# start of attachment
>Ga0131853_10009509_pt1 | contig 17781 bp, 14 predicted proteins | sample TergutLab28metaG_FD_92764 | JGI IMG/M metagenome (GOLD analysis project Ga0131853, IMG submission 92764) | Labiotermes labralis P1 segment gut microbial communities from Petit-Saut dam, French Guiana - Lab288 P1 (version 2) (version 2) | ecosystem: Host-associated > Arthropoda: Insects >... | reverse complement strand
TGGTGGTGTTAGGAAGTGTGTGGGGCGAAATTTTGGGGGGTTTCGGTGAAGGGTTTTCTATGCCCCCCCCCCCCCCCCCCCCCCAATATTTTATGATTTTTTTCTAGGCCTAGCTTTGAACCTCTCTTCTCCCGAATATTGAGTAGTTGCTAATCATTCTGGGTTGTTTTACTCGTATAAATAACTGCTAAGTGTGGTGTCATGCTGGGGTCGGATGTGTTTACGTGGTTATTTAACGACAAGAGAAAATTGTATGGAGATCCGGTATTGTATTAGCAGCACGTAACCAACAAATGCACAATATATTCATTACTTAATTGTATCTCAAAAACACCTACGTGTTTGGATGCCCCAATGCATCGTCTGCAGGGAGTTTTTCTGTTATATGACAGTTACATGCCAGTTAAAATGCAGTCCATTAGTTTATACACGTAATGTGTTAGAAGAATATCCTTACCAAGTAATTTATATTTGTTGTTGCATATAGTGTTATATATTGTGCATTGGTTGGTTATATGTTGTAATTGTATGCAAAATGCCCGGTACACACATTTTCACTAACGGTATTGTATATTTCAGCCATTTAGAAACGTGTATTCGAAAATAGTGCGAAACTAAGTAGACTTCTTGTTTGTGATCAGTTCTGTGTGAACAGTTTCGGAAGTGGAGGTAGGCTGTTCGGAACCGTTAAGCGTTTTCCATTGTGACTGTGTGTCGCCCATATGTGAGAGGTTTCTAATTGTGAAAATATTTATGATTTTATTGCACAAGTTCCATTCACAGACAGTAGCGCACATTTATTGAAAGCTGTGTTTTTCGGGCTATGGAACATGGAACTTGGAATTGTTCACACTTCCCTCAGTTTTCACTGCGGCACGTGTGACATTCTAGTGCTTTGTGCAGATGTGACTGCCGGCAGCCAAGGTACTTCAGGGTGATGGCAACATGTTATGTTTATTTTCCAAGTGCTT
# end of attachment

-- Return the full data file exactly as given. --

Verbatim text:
>Ga0131853_10009509_pt1 | contig 17781 bp, 14 predicted proteins | sample TergutLab28metaG_FD_92764 | JGI IMG/M metagenome (GOLD analysis project Ga0131853, IMG submission 92764) | Labiotermes labralis P1 segment gut microbial communities from Petit-Saut dam, French Guiana - Lab288 P1 (version 2) (version 2) | ecosystem: Host-associated > Arthropoda: Insects >... | reverse complement strand
TGGTGGTGTTAGGAAGTGTGTGGGGCGAAATTTTGGGGGGTTTCGGTGAAGGGTTTTCTATGCCCCCCCCCCCCCCCCCCCCCCAATATTTTATGATTTTTTTCTAGGCCTAGCTTTGAACCTCTCTTCTCCCGAATATTGAGTAGTTGCTAATCATTCTGGGTTGTTTTACTCGTATAAATAACTGCTAAGTGTGGTGTCATGCTGGGGTCGGATGTGTTTACGTGGTTATTTAACGACAAGAGAAAATTGTATGGAGATCCGGTATTGTATTAGCAGCACGTAACCAACAAATGCACAATATATTCATTACTTAATTGTATCTCAAAAACACCTACGTGTTTGGATGCCCCAATGCATCGTCTGCAGGGAGTTTTTCTGTTATATGACAGTTACATGCCAGTTAAAATGCAGTCCATTAGTTTATACACGTAATGTGTTAGAAGAATATCCTTACCAAGTAATTTATATTTGTTGTTGCATATAGTGTTATATATTGTGCATTGGTTGGTTATATGTTGTAATTGTATGCAAAATGCCCGGTACACACATTTTCACTAACGGTATTGTATATTTCAGCCATTTAGAAACGTGTATTCGAAAATAGTGCGAAACTAAGTAGACTTCTTGTTTGTGATCAGTTCTGTGTGAACAGTTTCGGAAGTGGAGGTAGGCTGTTCGGAACCGTTAAGCGTTTTCCATTGTGACTGTGTGTCGCCCATATGTGAGAGGTTTCTAATTGTGAAAATATTTATGATTTTATTGCACAAGTTCCATTCACAGACAGTAGCGCACATTTATTGAAAGCTGTGTTTTTCGGGCTATGGAACATGGAACTTGGAATTGTTCACACTTCCCTCAGTTTTCACTGCGGCACGTGTGACATTCTAGTGCTTTGTGCAGATGTGACTGCCGGCAGCCAAGGTACTTCAGGGTGATGGCAACATGTTATGTTTATTTTCCAAGTGCTT